The Eucharist is God’s remedy for our selfishness today.
“For as often as you eat this bread and drink this cup, you proclaim the death of the Lord until He comes.”
Two things are clear about Jesus from the episode of the multiplication of the loaves in Luke’s Gospel account.
First, Jesus is truly generous. He takes the initiative to reveal and introduce His audience into His heavenly kingdom, “He spoke to the crowd about the kingdom of God.” He then takes the first step to heal all who were sick, “He healed those who needed to be cured.” Lastly, He refused to send the crowd away but chose to feed and satisfy five thousand men: “They all ate and were satisfied.”
Second, Jesus is not wasteful. After generously providing them bread and fish, He collects and measures the leftover, “And when the leftover fragments were picked up, they filled twelve wicker baskets.” St. John explains why Jesus picked up the leftover, “He told His disciples, ‘Gather up the fragments left over, so that nothing may be lost’”(Jn 6:12). Jesus does not want anything that He has given to us to be lost but to be used well for the purpose that He gave it to us.
This miracle of the multiplication of the loaves foreshadows the Holy Eucharist, where we have the climax of Christ’s generosity to us. It is in the Eucharist that Jesus offers us the complete gift of Himself in His incarnate state – body, blood, soul, and divinity. It is only in the Eucharist that He makes present again in sacramental signs His sacrifice on Calvary with all its life-giving power. It is also in the Eucharist that He offers to us all the graces that He merited for us. There is no greater generosity of Jesus towards us today than the Holy Eucharist.
Jesus shows the height of His generosity to us by giving Himself to us in the Eucharist at the most painful moment of His life, “I also handed on to you, that the Lord Jesus, on the night He was handed over, took bread, and after He had given thanks, broke it and said, “This is my body that is for you…This cup is the new covenant in my blood” (See 1Cor 11:23-26). Nothing can stop Him from being generous with us, from giving Himself to us, not even his impending suffering and death.
He also does not want us to waste any grace that He bestows on us in the Eucharist. He wants us to use these graces to witness His own generous love for us until the very end of our lives, “For as often as you eat this bread and drink this cup, you proclaim the death of the Lord until He comes.” In giving us Himself in the Eucharist, Jesus also demands that we too be generous in making use of these graces in all things for His sake until the very end, just as He was generous in all things for our sake. This is why we are called and graced in this sacrament, “For you have been called for this purpose, because Christ also suffered for you, leaving you an example, so that you would follow in His footsteps” (1 Peter 2:21).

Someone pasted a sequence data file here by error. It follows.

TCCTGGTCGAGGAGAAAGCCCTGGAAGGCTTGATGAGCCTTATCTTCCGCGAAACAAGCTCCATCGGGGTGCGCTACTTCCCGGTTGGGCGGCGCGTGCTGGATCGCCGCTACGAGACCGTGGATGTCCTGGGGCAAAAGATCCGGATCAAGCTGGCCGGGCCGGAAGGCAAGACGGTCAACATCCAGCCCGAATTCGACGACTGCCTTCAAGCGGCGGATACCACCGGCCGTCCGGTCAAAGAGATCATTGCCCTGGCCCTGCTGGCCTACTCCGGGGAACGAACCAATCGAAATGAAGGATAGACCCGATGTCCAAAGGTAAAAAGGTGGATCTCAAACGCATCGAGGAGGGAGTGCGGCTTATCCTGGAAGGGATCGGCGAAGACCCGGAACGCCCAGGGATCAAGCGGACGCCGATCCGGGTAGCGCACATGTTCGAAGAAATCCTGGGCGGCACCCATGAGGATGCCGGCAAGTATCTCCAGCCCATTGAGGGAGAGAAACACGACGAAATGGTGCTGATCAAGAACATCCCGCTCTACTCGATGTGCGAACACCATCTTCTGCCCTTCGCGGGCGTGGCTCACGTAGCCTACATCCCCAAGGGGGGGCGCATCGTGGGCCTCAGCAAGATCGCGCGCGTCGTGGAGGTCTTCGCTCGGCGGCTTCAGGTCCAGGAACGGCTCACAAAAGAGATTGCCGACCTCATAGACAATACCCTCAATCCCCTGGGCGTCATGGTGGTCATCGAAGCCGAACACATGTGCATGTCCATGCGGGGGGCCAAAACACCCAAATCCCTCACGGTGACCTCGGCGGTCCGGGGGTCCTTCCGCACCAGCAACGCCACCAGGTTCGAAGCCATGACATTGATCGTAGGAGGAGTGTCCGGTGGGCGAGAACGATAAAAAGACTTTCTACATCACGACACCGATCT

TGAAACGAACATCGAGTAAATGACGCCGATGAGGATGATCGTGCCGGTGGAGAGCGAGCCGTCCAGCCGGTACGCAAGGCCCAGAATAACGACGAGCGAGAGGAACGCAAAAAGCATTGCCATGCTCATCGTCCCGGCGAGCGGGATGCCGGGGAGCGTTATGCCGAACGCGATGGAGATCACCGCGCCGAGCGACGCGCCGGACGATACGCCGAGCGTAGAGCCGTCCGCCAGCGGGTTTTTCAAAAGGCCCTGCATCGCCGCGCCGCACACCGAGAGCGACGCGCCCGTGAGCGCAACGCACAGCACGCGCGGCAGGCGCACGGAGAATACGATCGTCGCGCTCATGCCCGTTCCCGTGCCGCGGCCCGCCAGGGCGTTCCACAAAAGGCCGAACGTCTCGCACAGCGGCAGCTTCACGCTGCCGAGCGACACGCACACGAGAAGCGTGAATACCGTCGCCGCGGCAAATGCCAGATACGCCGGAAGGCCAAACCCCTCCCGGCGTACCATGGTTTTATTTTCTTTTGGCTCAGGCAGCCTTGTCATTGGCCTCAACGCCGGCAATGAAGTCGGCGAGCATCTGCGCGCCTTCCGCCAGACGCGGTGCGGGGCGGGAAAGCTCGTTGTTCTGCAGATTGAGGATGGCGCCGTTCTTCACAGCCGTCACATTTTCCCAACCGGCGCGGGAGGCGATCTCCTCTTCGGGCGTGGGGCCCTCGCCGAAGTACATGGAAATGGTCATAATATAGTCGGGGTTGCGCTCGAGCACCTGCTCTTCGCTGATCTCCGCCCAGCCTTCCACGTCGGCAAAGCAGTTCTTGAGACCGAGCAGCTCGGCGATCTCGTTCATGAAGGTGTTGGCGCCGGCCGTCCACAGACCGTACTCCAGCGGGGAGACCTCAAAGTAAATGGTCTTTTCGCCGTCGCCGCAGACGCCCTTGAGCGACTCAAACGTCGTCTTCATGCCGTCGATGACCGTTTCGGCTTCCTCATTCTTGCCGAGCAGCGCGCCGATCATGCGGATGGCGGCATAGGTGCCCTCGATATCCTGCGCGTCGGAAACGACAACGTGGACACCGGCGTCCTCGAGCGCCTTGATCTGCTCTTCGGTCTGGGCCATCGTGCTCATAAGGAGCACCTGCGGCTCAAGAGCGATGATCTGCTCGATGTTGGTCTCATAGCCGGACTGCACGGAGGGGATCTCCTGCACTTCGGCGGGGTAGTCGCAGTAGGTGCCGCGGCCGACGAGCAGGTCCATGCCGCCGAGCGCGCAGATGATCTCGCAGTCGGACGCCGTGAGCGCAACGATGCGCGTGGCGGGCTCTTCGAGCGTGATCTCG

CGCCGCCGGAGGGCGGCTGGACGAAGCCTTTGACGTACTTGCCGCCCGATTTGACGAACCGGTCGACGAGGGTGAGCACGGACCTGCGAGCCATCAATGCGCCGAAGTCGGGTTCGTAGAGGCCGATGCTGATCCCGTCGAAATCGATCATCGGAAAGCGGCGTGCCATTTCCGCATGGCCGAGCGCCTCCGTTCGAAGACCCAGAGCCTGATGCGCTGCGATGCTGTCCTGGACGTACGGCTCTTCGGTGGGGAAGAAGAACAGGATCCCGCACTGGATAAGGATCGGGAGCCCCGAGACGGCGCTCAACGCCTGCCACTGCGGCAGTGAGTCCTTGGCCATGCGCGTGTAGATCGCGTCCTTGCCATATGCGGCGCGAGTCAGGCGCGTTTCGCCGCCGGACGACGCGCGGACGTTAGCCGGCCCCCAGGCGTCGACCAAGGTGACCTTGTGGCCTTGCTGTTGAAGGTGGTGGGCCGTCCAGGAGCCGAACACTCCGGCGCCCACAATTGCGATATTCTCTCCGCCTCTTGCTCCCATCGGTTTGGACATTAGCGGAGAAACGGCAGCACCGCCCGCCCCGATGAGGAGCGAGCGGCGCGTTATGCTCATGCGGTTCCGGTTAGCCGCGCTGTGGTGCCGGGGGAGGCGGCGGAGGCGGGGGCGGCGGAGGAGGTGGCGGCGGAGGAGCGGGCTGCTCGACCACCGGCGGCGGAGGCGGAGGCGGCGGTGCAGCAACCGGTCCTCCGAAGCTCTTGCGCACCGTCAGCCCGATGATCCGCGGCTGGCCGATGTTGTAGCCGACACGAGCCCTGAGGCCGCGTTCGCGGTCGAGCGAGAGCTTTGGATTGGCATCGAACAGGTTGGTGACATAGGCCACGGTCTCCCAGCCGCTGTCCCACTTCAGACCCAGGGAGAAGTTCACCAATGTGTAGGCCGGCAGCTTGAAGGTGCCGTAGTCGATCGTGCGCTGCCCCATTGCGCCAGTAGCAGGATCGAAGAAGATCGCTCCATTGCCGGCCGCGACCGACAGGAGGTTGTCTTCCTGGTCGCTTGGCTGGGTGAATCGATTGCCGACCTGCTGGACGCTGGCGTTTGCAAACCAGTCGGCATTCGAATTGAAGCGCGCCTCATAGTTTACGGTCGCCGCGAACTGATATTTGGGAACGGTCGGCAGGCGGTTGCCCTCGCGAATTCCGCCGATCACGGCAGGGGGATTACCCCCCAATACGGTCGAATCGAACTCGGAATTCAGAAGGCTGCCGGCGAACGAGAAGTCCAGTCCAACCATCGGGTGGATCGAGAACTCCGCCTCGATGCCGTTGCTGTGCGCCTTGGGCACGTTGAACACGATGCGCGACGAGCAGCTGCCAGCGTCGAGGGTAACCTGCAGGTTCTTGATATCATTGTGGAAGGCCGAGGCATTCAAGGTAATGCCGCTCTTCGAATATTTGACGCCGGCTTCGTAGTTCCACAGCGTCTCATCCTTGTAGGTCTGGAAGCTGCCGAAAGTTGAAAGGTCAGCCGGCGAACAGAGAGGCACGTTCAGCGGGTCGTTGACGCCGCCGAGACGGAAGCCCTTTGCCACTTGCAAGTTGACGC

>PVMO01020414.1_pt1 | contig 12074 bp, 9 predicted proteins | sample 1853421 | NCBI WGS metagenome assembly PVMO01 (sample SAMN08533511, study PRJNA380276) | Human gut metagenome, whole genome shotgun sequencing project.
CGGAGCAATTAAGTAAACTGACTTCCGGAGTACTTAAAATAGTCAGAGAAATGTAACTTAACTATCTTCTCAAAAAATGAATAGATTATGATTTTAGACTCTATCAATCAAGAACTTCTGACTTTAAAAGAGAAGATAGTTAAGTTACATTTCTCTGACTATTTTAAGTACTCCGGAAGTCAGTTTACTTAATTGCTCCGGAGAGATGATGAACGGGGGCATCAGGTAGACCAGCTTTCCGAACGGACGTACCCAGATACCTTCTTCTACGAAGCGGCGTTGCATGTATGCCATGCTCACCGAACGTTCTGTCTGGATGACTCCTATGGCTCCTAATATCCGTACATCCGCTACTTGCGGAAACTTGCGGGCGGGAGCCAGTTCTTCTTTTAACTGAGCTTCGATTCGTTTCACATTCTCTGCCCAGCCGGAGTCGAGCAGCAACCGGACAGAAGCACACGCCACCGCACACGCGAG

Whatever we are doing – praying, serving others, fulfilling our daily duties, loving and forgiving others, telling the truth, repenting from our sins, fighting temptation, resisting evil in ourselves and in the world, enduring suffering and pain, etc., – we must do it with a truly generous spirit and for Christ’s sake. Every grace from the Eucharist is given to us for a particular purpose ordained by God – to live for Christ and to spread His kingdom of light in this evil world. We have access to this grace for generous living only because “God has delivered us from the dominion of darkness and transferred us to the kingdom of His beloved Son” (Col 1:13). We waste His graces when we do not use them as He wants us to use them.
One evident example of wasting the grace of God today is a growing acceptance, promotion, and celebration of homosexual activities, even from within the Church. We have Gay Pride parades in the month of June, traditionally a month devoted to the generous and self-sacrificing love of the Sacred Heart of Jesus. We have drag queen shows in our schools, exposing the innocent minds of our children to warped sexuality. Many parents lack the basic moral sensitivity to protect the mind and hearts of their wards from this sexual perversion. Many of our perverted clergy either promote this lifestyle or keep silent.